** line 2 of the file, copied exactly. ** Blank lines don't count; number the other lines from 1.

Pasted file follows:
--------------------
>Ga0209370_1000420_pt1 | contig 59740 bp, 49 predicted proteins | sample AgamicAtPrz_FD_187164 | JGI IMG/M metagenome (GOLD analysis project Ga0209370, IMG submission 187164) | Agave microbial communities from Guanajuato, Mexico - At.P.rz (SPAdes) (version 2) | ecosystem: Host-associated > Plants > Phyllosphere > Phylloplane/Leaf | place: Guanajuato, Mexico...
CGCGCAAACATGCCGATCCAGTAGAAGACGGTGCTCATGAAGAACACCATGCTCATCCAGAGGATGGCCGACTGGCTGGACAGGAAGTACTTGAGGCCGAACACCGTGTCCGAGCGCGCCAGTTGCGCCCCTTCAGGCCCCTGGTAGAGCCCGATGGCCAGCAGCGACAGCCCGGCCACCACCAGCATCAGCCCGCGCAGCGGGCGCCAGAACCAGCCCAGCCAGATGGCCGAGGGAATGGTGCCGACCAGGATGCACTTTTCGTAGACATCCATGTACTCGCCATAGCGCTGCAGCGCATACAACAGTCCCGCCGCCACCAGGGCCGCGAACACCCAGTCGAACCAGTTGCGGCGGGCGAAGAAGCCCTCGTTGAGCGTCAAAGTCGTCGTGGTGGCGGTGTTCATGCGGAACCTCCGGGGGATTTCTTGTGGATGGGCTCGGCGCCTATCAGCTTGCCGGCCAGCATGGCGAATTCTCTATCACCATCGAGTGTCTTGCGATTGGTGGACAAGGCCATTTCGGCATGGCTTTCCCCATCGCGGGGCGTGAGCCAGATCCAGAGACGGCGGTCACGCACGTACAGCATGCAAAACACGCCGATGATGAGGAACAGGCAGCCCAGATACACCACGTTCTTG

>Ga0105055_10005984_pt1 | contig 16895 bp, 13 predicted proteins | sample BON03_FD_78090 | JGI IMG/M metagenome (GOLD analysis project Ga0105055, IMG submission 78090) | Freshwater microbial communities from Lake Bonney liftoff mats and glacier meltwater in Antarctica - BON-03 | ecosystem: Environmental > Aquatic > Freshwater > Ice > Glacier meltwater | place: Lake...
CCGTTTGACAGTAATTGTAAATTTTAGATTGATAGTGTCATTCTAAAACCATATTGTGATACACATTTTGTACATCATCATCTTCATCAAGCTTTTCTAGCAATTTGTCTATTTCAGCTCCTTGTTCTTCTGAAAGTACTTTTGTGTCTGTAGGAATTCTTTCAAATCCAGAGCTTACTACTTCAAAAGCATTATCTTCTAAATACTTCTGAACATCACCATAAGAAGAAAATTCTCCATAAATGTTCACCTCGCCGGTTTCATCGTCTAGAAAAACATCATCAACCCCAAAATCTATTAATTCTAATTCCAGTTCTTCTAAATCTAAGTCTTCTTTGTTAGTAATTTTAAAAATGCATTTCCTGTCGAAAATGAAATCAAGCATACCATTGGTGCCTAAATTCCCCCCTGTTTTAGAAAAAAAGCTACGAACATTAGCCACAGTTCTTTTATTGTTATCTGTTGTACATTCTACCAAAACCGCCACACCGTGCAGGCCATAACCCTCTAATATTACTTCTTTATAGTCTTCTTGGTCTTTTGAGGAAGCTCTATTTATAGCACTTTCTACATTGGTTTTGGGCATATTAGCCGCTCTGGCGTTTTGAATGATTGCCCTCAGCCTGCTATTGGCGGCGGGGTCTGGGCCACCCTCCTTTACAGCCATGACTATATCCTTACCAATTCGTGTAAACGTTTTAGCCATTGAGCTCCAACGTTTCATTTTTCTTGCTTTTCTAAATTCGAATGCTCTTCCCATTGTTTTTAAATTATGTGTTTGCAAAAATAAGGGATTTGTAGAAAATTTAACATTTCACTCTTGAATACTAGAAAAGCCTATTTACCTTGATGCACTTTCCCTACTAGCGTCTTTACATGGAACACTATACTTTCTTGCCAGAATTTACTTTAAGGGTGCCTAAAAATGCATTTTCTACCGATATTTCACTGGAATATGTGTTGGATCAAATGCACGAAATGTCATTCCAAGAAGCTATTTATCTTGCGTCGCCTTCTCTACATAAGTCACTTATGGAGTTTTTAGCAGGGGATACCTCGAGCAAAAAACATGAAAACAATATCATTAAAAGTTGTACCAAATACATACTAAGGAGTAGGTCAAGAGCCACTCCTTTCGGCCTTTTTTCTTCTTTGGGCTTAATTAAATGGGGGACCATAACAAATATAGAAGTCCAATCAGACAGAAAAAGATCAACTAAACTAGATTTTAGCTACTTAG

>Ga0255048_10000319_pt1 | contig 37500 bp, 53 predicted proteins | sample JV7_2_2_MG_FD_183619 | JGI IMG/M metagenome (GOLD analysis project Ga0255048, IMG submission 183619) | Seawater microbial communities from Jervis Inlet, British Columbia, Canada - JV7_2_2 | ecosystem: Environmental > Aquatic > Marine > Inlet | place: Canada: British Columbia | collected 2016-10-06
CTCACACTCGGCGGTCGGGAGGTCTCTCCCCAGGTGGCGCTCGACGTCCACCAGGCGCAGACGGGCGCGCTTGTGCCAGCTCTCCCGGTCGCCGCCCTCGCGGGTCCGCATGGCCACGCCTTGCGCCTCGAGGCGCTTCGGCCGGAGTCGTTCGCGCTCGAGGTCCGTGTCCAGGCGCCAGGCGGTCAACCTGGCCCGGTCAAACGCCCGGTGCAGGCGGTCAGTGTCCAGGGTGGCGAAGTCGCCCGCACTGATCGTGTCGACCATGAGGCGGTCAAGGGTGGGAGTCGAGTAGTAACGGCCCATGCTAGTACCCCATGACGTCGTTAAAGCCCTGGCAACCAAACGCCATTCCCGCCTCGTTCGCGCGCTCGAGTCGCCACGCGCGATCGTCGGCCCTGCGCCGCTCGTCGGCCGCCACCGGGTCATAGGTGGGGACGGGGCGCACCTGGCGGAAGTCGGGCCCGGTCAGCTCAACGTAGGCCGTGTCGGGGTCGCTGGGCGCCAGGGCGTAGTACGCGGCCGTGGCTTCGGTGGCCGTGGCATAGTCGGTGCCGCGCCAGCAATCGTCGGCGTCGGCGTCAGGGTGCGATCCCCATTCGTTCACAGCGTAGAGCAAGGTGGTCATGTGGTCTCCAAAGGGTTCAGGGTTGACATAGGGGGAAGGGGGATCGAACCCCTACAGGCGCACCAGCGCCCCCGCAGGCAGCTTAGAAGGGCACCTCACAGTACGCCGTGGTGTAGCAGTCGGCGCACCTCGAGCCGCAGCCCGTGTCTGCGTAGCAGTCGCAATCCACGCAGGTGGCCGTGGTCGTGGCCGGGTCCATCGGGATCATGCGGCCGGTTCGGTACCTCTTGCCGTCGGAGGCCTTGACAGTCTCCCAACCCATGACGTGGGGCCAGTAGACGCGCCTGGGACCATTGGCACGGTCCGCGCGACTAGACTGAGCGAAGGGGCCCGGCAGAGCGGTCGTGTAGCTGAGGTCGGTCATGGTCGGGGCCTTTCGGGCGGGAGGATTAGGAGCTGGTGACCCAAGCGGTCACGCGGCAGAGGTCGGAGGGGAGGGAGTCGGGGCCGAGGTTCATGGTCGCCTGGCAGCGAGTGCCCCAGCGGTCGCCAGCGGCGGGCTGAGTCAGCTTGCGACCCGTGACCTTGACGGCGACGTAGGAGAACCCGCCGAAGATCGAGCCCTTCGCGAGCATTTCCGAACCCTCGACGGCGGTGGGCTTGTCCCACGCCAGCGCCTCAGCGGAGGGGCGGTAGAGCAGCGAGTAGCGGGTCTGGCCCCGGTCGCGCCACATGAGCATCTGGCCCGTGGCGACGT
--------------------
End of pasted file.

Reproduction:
CGCGCAAACATGCCGATCCAGTAGAAGACGGTGCTCATGAAGAACACCATGCTCATCCAGAGGATGGCCGACTGGCTGGACAGGAAGTACTTGAGGCCGAACACCGTGTCCGAGCGCGCCAGTTGCGCCCCTTCAGGCCCCTGGTAGAGCCCGATGGCCAGCAGCGACAGCCCGGCCACCACCAGCATCAGCCCGCGCAGCGGGCGCCAGAACCAGCCCAGCCAGATGGCCGAGGGAATGGTGCCGACCAGGATGCACTTTTCGTAGACATCCATGTACTCGCCATAGCGCTGCAGCGCATACAACAGTCCCGCCGCCACCAGGGCCGCGAACACCCAGTCGAACCAGTTGCGGCGGGCGAAGAAGCCCTCGTTGAGCGTCAAAGTCGTCGTGGTGGCGGTGTTCATGCGGAACCTCCGGGGGATTTCTTGTGGATGGGCTCGGCGCCTATCAGCTTGCCGGCCAGCATGGCGAATTCTCTATCACCATCGAGTGTCTTGCGATTGGTGGACAAGGCCATTTCGGCATGGCTTTCCCCATCGCGGGGCGTGAGCCAGATCCAGAGACGGCGGTCACGCACGTACAGCATGCAAAACACGCCGATGATGAGGAACAGGCAGCCCAGATACACCACGTTCTTG